Polish Triple Whisky

A recent visit from relatives of a Polish ATA pilot had a funny side to it.

Magda Drzewiecki and her sister, together with other relatives, live in Canada and the USA. Their father’s name is recorded in our ATA database as JERZY DRZEWIECKI. He served with ATA from 25 February 1942 to 30 November 1945, the day on which ATA was formally wound up.  He was known as George or ”DRY WHISKY’ and was Class 4 qualified.  At the end of the war he was made MBE and emigrated from Britain to Canada in 1947.  

Flt Capt Klemens Dlugaszewski. He was known as ‘the Dlug’ or ‘Double Whisky’ and was Class 5 qualified.  He had been a pre-war airline pilot with LOT Polish Airlines and was one of the oldest and most experienced pilots to join ATA. He served from 21 June 1940 until 30 November 1945.  He was also made MBE.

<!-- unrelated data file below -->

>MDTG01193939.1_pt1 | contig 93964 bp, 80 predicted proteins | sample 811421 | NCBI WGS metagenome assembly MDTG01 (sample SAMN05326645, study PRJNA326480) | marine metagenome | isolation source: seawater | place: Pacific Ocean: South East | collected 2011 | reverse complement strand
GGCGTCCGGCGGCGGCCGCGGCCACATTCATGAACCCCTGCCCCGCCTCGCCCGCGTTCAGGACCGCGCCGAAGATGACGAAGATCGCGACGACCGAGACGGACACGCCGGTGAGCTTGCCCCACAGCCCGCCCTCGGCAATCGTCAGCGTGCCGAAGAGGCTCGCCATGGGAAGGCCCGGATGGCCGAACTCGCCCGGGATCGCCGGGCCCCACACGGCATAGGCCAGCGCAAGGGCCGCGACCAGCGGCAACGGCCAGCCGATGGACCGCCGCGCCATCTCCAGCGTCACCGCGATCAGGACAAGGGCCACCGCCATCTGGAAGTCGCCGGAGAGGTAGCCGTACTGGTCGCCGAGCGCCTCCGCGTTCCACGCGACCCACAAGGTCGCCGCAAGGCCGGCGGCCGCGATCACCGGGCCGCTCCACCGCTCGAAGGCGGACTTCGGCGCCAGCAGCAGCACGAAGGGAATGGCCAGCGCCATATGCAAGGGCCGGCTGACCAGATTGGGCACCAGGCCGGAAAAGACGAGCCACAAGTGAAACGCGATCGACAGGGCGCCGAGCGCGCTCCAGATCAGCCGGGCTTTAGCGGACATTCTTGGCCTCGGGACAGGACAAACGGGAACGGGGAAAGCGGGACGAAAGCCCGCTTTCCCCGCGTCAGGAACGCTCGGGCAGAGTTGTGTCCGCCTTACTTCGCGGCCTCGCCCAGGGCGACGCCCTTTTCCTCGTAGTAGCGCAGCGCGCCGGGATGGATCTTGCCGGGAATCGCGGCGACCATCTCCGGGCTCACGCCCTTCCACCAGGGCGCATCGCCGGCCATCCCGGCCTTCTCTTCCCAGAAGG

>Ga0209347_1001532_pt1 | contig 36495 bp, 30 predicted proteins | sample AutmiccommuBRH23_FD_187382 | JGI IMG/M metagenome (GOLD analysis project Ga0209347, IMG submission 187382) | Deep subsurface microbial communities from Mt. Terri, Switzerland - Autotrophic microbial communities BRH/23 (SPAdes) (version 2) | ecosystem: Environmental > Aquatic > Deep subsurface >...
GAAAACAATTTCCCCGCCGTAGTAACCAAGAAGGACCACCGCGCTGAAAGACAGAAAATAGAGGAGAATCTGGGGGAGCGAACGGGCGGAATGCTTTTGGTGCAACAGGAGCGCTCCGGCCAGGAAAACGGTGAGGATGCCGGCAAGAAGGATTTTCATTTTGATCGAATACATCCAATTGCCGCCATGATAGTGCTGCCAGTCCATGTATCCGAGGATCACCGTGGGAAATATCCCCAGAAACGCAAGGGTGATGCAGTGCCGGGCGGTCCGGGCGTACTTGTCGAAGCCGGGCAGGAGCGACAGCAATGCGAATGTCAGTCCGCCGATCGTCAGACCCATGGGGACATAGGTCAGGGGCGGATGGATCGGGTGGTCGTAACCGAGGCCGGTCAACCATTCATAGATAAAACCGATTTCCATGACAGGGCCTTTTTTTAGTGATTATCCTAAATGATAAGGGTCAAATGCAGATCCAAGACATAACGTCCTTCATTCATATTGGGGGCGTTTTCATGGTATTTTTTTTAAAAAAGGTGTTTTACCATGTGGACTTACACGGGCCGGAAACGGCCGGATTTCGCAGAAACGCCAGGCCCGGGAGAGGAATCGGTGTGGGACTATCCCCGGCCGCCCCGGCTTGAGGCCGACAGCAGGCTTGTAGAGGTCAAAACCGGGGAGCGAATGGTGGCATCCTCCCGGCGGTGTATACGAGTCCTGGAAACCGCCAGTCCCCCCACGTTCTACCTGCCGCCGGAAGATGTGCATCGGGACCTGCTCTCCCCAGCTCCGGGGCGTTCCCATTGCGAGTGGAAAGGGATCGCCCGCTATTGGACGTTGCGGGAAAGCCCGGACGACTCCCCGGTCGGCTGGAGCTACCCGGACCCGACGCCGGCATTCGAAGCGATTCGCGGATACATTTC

The third of our Polish Whiskies was Second Officer Antoni Gosiewski who was known simply as ‘Whisky’. He was killed in ATA service on 19 December 1941 and is buried in All Saints Cemetery in Maidenhead. 

Remembering the fallen of ATA

On Remembrance Sunday let us remember the 173 men and women who died in ATA service. These casualties represent 14% of the total aircrew workforce of 1250 pilots and flight engineers. The first casualty was  Douglas King, killed in April 1940 and the last was South African Rosamund Everard Steenkamp, killed in January 1946 while ferrying for 41 Group RAF. However the number of women casualties was proportionally fewer than the men. As Peter George said: ‘The women were more reliable than the men. They didn’t take the same damn fool risks.

Male or female, they will be remembered with gratitude.